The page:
Leaving Money on the Table

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Marketers talk about leaving money on the table. This post isn’t about marketing.

If you aren’t hip to sales speak, you might not be familiar this this expression, so here’s a really quick explanation:

Hypothetical Dude has $500 burning a hole in his pocket. He goes someplace where people sell stuff. He doesn’t tell anyone about the money in his pocket, but they can see the hole and the smoke. They know the money is there, but they don’t know how much of it there it. Crazy Eddy loves the smell of pocket smoke, so he approaches Hypothetical Dude and prepares to make a deal.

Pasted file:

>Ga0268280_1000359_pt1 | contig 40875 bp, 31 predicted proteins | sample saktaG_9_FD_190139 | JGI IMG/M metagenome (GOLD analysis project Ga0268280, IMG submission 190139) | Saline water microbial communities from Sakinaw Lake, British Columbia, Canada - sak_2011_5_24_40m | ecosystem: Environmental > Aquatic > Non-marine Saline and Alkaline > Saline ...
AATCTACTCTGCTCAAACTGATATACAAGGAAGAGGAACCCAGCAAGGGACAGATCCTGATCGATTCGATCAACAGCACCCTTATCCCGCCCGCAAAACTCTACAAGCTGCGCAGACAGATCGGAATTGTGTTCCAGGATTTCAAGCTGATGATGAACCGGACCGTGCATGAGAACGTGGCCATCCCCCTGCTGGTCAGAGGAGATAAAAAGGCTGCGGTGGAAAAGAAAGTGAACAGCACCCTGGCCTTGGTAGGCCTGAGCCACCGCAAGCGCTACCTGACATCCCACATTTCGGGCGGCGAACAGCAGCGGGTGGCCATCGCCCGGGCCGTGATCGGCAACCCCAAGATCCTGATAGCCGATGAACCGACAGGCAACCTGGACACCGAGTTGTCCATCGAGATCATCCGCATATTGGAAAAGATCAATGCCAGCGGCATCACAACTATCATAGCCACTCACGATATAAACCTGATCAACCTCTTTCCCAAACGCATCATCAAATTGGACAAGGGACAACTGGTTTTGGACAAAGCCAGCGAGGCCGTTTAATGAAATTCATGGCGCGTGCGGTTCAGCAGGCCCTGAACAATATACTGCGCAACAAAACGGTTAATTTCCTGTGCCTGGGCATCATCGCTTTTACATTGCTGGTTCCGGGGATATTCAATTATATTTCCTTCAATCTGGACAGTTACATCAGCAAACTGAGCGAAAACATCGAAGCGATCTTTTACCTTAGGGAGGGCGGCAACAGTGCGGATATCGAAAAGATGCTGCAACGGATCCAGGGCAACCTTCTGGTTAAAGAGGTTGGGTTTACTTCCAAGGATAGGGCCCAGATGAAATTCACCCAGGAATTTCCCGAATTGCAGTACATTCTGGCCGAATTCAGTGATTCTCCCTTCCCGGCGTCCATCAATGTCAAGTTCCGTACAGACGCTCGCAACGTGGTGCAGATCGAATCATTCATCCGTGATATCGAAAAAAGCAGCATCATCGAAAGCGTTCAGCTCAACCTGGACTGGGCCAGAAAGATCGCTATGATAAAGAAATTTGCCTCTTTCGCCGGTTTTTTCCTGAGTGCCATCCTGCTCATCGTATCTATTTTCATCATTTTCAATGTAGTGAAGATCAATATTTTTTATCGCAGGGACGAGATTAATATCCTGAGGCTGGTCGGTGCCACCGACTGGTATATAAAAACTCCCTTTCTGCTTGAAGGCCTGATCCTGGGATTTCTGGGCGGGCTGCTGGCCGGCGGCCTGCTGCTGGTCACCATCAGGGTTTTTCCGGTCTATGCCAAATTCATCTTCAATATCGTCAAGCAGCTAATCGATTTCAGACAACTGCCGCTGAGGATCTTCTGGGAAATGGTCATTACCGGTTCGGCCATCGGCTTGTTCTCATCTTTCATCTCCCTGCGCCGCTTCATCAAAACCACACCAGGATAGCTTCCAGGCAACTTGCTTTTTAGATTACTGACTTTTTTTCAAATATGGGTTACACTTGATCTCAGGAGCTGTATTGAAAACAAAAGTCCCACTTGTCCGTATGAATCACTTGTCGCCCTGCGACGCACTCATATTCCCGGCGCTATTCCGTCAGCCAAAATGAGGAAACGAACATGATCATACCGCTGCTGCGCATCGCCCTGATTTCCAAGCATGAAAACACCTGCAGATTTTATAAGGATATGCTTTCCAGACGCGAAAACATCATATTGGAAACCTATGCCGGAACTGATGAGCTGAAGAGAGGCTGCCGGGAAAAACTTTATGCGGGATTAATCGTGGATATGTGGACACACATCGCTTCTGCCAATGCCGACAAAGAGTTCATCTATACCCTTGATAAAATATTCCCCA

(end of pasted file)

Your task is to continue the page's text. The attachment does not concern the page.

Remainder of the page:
[…fast forward through a lot of boring dialogue…]

HD decides to buy because he’s worried about scarring from the 3rd degree burn on his thigh. CE can tell the time is right, so he names a price – $100. When HD reaches in his pocket to pay, CE can see that HD was clearly prepared to pay more. If CE had named a higher price – $200, $300, maybe even up to the full $500 – HD would have paid up with no hesitation.

Crazy Eddy has just left money on the table. Money was available, but he didn’t take it.

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